The Men from Hyde – Richard John Heard

Richard John Heard was born in Alverstoke (Gosport) in 1896, a year after his parents married in Winchester.  His mother, Fanny Luff, was the daughter of a miller in Sutton Scotney; his father, John H Heard, had been born in Exeter, Devon, and was a Corporal in the Rifle Brigade.  At the time of their marriage John was 33 and Fanny 39 years old.  Eighteen months before they married, Fanny gave birth to a baby girl, registering her as Marie Louise Heard, so the baby appears to be John’s daughter.

In the 1901 census, John, Fanny, and their children Marie (7) and Richard (5), are living at 46, Prince Alfred Street, Alverstoke, Gosport.  John is now a Sergeant in the Rifle Brigade.

In the 1911 census, the family is now living in Winchester at 43, Monks Road. John has now retired from the army and is working as a local government clerk.  Fanny states that she has been married for 16 years.  In answer to the question of how many ‘children born alive to present marriage’ she has answered one child, still living.  This refers to Richard, since Marie was born before they married.  Marie, now 17, is an apprentice dressmaker. Richard, 15, is an apprentice outfitter.

In March 1915, John re-joined the army and became a Staff Quartermaster Sergeant, but two years later in March 1917 was invalided out as ‘no longer physically fit for war service’. John was awarded a Silver War Badge in recognition of his inability to serve.

On 24th November 1915 at the age of 19 Richard enlisted in the 2nd/4th Hampshire Regiment as a private and was given the regimental number 201708.  He joined the rest of the regiment in India and in April 1917 embarked for Egypt.  His Division was engaged in various actions in Palestine including The Third Battle of Gaza, The Capture of Junction Station, and The Battle of Nabi Samweil.  Richard was attached to the section of the Hampshires that had to be brought back in May 1918, landing at Marseilles on 1st July 1918, to deal with the impact of the final German offensive on the Western Front – the Kaiserschlacht (‘Emperor’s Battle’).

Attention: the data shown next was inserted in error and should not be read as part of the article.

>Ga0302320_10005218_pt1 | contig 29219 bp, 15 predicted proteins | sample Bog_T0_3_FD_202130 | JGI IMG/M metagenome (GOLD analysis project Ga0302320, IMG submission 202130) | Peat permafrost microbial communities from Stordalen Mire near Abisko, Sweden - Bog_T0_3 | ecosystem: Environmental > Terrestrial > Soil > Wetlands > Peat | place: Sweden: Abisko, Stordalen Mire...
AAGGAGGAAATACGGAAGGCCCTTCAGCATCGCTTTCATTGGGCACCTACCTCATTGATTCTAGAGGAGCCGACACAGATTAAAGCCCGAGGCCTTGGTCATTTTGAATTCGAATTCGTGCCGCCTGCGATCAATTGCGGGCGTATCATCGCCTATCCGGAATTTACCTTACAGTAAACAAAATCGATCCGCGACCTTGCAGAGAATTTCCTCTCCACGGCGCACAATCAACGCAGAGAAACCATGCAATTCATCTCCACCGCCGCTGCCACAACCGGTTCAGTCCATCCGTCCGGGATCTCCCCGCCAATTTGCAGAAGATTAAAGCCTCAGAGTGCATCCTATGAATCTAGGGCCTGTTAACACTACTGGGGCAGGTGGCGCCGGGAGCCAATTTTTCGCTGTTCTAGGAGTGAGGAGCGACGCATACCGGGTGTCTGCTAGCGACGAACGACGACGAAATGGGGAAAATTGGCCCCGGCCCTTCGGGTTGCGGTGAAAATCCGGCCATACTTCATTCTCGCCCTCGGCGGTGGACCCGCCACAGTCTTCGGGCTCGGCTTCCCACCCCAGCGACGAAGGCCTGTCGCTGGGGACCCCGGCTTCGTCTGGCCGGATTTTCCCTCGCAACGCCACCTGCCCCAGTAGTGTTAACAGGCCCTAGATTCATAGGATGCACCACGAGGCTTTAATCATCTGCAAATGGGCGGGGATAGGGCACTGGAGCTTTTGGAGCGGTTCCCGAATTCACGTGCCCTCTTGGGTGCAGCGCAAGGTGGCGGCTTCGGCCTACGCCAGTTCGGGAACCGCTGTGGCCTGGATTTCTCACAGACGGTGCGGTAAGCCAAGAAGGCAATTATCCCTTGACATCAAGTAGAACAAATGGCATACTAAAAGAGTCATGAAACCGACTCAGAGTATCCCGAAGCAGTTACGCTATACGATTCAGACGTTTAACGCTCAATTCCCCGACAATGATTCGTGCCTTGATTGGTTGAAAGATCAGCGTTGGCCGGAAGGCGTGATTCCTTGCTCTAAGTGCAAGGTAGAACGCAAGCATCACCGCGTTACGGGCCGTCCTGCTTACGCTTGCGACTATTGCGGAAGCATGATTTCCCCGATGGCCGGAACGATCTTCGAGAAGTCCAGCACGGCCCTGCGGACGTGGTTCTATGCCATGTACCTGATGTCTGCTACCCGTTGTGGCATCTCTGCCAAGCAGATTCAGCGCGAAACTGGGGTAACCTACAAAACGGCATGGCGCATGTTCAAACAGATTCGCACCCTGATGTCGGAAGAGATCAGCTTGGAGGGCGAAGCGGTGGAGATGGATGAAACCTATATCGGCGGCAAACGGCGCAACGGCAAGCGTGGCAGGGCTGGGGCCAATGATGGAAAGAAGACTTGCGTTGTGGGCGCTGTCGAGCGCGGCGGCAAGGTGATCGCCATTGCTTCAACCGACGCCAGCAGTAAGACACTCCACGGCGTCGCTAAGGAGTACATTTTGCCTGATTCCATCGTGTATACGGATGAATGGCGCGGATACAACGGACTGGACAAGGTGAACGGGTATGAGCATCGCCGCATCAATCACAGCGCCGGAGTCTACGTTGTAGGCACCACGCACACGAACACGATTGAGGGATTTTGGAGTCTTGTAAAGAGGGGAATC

When Russia’s armed forces collapsed in the wake of the October Revolution in 1917, the Germans imposed the Treaty of Brest-Litovsk on Trotsky’s negotiating team (his slogan of ‘No peace, no war’ having cut no ice with the German Army negotiators).  The exit from the war of all the Russian forces enabled the Germans to switch large numbers of troops to the Western Front, using the advantages of Germany’s central position at the heart of Europe. When the storm broke over the Allies in the West in late March 1918, the possibilities of Ludendorff’s offensive splitting the French armies from their allies and capturing the railway junction of Amiens were deeply concerning to General Haig and the Allied commanders.

But enough Allied troops were transferred from other theatres of war to prevent this happening, and the Germans made serious errors on a strategic level to waste the very real opportunities of victory.  The battalion war diary on 25th July 1918 describes a skilful German retreat through woods and over hills, and it was during this time that Corporal Heard was killed.

He was 22 years old and is commemorated on the Soissons Memorial with 3,879 other Allied soldiers.  The town of Soissons stands on the River Aisne, approx 100 km north-east of Paris.

Richard’s sister Marie married Bernard Rafferty in 1921.  By 1933 they had had four children, whose births were all registered in Sunderland.

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